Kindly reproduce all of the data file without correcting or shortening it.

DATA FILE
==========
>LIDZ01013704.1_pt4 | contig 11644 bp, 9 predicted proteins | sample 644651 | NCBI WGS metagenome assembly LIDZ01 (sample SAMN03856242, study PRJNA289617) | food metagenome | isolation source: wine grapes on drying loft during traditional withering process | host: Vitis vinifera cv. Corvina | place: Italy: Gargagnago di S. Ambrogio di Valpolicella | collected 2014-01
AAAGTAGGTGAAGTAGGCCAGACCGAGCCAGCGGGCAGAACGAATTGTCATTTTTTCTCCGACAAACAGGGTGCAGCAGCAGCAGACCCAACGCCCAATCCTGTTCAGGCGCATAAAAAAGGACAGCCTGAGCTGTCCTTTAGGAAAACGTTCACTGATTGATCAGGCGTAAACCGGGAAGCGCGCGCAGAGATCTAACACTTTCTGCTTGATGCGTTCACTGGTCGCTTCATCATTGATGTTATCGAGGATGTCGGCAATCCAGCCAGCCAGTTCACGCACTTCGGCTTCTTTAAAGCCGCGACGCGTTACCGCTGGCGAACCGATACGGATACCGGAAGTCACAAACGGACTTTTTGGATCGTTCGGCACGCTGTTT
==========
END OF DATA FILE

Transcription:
>LIDZ01013704.1_pt4 | contig 11644 bp, 9 predicted proteins | sample 644651 | NCBI WGS metagenome assembly LIDZ01 (sample SAMN03856242, study PRJNA289617) | food metagenome | isolation source: wine grapes on drying loft during traditional withering process | host: Vitis vinifera cv. Corvina | place: Italy: Gargagnago di S. Ambrogio di Valpolicella | collected 2014-01
AAAGTAGGTGAAGTAGGCCAGACCGAGCCAGCGGGCAGAACGAATTGTCATTTTTTCTCCGACAAACAGGGTGCAGCAGCAGCAGACCCAACGCCCAATCCTGTTCAGGCGCATAAAAAAGGACAGCCTGAGCTGTCCTTTAGGAAAACGTTCACTGATTGATCAGGCGTAAACCGGGAAGCGCGCGCAGAGATCTAACACTTTCTGCTTGATGCGTTCACTGGTCGCTTCATCATTGATGTTATCGAGGATGTCGGCAATCCAGCCAGCCAGTTCACGCACTTCGGCTTCTTTAAAGCCGCGACGCGTTACCGCTGGCGAACCGATACGGATACCGGAAGTCACAAACGGACTTTTTGGATCGTTCGGCACGCTGTTT